Patient and public involvement

Patients or the public were not involved in the design, conduct, reporting or dissemination plans of our research.


The SLE cohort consisted of 173 patients (94.8% female, mean age 48.5 years, mean disease duration 11.7 years, 42.8% non-White race/ethnicity, 83.2% prescribed hydroxychloroquine, 28.9% corticosteroids and 43.9% other immunomodulators).11 Intrapandemic samples from nine patients had SARS-CoV-2-positive serology and/or RT-PCR confirmed SARS-CoV-2 infection (SARS-CoV-2 serology + and RT-PCR+ (n=3); SARS-CoV-2 serology + and RT-PCR not done (n=3); SARS-CoV-2 serology− and RT-PCR+ (n=3)), yielding 164 patients with no laboratory evidence of SARS-CoV-2 exposure. The frequency of cytokine autoantibodies in the prepandemic and intrapandemic samples stratified by SARS-CoV-2 exposure is shown in table 1, the patient characteristics and cytokine autoantibodies for the nine exposed patients are shown in table 2, and a graphical representation of the distribution of cytokine autoantibodies and their titers is shown in figure 1 (patients are sorted from left to right based on descending T1IFN autoantibody titres separately for prepandemic and intrapandemic samples).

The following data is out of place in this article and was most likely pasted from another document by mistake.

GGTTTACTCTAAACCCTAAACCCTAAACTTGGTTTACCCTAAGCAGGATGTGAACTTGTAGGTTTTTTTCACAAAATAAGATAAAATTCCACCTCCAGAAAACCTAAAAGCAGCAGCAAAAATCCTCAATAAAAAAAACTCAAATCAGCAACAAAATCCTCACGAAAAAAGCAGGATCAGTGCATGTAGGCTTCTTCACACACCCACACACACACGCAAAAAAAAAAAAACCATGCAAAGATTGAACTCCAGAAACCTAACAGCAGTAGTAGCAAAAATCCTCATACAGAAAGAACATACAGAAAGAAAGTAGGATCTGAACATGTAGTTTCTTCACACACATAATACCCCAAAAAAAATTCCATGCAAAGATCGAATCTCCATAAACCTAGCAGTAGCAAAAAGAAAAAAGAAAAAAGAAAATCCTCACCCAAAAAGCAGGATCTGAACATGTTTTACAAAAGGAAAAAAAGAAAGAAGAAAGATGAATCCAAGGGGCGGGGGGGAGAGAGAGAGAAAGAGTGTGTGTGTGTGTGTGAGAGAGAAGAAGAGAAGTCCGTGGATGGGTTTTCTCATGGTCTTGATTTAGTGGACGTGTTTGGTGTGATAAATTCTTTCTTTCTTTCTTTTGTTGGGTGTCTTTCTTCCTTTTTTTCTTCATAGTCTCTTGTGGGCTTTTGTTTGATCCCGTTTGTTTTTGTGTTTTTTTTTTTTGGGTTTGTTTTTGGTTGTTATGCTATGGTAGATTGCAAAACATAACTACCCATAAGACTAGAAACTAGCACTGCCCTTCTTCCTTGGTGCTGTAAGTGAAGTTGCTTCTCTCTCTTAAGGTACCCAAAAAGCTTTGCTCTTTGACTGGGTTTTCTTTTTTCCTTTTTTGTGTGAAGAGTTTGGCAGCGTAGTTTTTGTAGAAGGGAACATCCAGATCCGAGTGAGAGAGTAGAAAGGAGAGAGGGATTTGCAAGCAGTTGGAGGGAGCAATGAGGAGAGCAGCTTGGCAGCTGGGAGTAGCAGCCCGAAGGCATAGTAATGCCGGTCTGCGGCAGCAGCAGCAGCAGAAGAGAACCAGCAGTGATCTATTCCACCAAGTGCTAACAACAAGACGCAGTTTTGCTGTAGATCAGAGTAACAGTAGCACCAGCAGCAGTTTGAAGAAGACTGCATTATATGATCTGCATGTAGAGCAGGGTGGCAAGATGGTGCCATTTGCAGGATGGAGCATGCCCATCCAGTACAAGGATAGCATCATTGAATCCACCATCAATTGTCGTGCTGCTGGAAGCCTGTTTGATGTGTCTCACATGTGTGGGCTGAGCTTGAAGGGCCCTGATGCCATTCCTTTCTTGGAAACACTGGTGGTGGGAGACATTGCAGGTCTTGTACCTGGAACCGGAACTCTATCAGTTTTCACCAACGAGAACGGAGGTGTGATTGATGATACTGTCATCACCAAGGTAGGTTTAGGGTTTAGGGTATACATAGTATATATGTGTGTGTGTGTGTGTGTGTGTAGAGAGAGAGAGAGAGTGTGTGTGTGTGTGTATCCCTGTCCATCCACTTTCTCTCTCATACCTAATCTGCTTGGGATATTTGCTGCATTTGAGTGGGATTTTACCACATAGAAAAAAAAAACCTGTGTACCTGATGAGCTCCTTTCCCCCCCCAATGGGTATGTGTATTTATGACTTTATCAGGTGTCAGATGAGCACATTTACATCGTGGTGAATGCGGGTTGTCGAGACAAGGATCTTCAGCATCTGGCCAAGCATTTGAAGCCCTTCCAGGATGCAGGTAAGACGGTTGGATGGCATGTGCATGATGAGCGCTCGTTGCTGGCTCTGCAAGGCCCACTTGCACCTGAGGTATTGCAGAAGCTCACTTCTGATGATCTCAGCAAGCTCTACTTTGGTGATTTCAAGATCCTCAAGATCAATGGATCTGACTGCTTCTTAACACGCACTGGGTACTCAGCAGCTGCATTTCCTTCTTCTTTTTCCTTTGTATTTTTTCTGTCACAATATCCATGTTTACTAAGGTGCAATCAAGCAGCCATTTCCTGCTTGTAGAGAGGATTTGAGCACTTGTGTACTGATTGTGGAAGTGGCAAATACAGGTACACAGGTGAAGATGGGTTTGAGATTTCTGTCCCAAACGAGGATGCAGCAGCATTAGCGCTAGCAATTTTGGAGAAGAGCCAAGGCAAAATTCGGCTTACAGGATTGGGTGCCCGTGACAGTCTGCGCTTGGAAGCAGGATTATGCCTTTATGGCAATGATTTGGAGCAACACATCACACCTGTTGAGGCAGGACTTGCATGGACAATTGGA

Table 1

Frequency of cytokine autoantibodies among prepandemic and intrapandemic samples stratified by SARS-CoV-2 exposure (positive RT-PCR test or positive SARS-CoV-2 serology)

Table 2

Characteristics of SLE cohort patients with positive intrapandemic SARS-CoV-2 serology and/or positive RT-PCR

Figure 1